Why Manufacturing Automation Relies On System Integrators

Why Manufacturing Automation Relies On System Integrators

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Control systems are central to the operation of any factory or production facility, no matter what the industry. A control system is not just a box that flicks some levers and switches; it must coordinate high-level business decisions with intricate details of how to actually make things . Control often spans all kinds of machines and facilities used in manufacturing, including everything from factory robots to the power distribution system. Control systems are just one part of a complex web of interactions across the industry. If you are setting up a new control system for your plant, who do you trust with all these details?

Control systems integrators (CSIs) fill this role by building communications systems, linking control to the business side of your operation, and even interfacing with machinery that is already installed in your facility. Control systems often incorporate motion control, which is the coordination of high-powered equipment like motors and servos. Control systems are used in all industries; not just manufacturing plants but also in things like power plants and food processing. Control and motion control can be used in everything from packaging machinery to missile guidance.

CSIs are central to the process of setting up these systems, because they need to know how your business works and what you actually plan on doing with this system . Control systems often monitor equipment performance, such as keeping an eye on oil pressure for a pump or motor, or checking if the lights are still on. Control systems also may have advanced diagnostic capabilities to help you figure out where problems are in your system so they can be fixed. Control is often done through programmable logic controller (PLC) devices that send signals to other machinery, while motion control is handled by servo and stepper motors and other high-powered equipment. Control typically demands the highest level of security for your system, because control systems are often interfaced with business management software that contains critical company data. Control also often has the job of interfacing with disparate machines that were previously installed by other companies in earlier phases of your operation.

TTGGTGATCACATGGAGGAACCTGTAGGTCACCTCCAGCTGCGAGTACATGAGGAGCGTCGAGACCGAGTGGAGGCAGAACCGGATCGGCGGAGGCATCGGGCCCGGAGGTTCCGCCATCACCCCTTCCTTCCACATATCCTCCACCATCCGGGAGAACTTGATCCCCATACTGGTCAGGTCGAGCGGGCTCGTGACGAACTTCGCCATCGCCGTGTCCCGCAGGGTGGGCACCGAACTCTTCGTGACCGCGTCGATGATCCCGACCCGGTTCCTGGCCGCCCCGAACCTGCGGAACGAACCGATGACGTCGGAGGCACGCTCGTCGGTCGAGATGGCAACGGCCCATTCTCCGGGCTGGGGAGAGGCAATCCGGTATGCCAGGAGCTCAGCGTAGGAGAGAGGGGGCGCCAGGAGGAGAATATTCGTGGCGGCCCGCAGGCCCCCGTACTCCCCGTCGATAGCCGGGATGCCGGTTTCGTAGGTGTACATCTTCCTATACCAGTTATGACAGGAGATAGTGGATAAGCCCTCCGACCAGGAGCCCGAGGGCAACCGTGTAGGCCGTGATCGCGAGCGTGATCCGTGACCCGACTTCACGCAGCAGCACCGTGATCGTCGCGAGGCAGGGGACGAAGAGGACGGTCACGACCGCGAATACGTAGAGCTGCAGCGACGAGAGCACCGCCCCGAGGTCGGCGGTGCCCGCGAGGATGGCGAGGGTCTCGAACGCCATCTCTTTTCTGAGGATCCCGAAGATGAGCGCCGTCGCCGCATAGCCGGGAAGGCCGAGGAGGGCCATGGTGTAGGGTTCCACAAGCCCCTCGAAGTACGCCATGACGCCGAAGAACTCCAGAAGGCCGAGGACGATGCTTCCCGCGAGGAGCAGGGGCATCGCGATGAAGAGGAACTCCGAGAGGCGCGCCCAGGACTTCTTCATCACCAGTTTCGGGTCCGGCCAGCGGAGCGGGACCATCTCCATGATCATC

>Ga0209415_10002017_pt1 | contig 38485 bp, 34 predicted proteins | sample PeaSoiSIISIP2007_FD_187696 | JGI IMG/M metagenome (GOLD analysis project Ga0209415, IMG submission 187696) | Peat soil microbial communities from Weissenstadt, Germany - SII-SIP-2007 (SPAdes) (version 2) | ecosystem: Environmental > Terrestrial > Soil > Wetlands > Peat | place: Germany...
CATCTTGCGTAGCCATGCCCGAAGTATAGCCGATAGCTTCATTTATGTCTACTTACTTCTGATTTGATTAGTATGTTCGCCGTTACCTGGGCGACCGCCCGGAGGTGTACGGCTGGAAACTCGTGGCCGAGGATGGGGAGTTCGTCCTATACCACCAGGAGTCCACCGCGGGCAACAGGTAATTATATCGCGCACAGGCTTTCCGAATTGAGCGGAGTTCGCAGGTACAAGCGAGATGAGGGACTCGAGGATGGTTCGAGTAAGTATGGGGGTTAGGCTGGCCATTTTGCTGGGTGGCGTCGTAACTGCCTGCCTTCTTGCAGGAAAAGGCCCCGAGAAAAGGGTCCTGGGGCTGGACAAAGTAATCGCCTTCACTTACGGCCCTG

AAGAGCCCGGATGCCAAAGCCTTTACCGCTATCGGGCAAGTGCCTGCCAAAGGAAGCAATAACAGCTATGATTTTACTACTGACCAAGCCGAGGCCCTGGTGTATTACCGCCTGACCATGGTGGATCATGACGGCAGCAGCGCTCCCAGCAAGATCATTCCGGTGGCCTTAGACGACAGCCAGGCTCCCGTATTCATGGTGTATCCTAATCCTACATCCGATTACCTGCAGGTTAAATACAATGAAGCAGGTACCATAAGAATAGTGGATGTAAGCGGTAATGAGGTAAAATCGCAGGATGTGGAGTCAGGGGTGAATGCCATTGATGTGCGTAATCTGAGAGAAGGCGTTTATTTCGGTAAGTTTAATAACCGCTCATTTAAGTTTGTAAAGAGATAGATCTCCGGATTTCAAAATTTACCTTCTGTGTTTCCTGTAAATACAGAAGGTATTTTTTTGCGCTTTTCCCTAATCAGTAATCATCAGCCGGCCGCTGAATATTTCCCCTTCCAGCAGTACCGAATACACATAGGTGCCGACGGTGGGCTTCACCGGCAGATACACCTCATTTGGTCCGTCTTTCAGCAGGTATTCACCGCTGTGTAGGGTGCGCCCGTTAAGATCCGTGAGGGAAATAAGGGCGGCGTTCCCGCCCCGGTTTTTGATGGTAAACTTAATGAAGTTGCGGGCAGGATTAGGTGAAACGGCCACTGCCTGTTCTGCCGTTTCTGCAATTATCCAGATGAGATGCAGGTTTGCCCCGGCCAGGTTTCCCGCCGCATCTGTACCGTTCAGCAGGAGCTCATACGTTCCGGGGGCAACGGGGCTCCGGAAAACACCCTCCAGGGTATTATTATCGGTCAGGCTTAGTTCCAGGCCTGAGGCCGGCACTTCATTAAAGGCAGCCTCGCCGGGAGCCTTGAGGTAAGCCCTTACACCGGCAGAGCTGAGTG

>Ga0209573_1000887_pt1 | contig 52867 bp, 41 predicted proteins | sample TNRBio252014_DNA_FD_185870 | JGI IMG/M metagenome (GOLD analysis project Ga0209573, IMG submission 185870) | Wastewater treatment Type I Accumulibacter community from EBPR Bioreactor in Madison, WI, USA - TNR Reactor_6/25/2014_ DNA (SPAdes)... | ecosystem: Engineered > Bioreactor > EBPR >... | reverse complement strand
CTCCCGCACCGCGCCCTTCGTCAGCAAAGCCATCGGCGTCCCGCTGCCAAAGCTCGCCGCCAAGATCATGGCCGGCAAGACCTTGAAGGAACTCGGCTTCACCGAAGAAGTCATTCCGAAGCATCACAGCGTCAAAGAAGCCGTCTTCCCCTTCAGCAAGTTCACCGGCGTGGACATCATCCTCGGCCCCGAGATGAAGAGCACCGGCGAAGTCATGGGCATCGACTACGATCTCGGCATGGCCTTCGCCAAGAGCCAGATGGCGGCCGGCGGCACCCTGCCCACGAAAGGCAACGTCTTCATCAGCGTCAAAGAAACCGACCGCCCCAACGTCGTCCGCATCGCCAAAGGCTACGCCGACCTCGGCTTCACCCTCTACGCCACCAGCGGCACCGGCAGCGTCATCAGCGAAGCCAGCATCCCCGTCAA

System integrators need to know about all the equipment they are working with, not just brand names but also things like the underlying technology powering those machines. Control systems might be interfaced to a custom machine you built, or which a smaller company manufactured for you. Control systems need to know about all the ins and outs of that machine’s software and hardware to make sure it integrates correctly into your system. Control systems also need to know how your manufacturing process works so they can coordinate information from all the different types of machines you have set up. Control systems are typically interfaced with business management software that contains critical company data, which means security is a major concern for any control project.

Control systems are just one part of a complex web of interactions across the industry. Control systems are often interfaced with business management software that contains critical company data, which means security is a major concern for any control project. Control also often has the job of interfacing with disparate machines that were previously installed by other companies in earlier phases of your operation.

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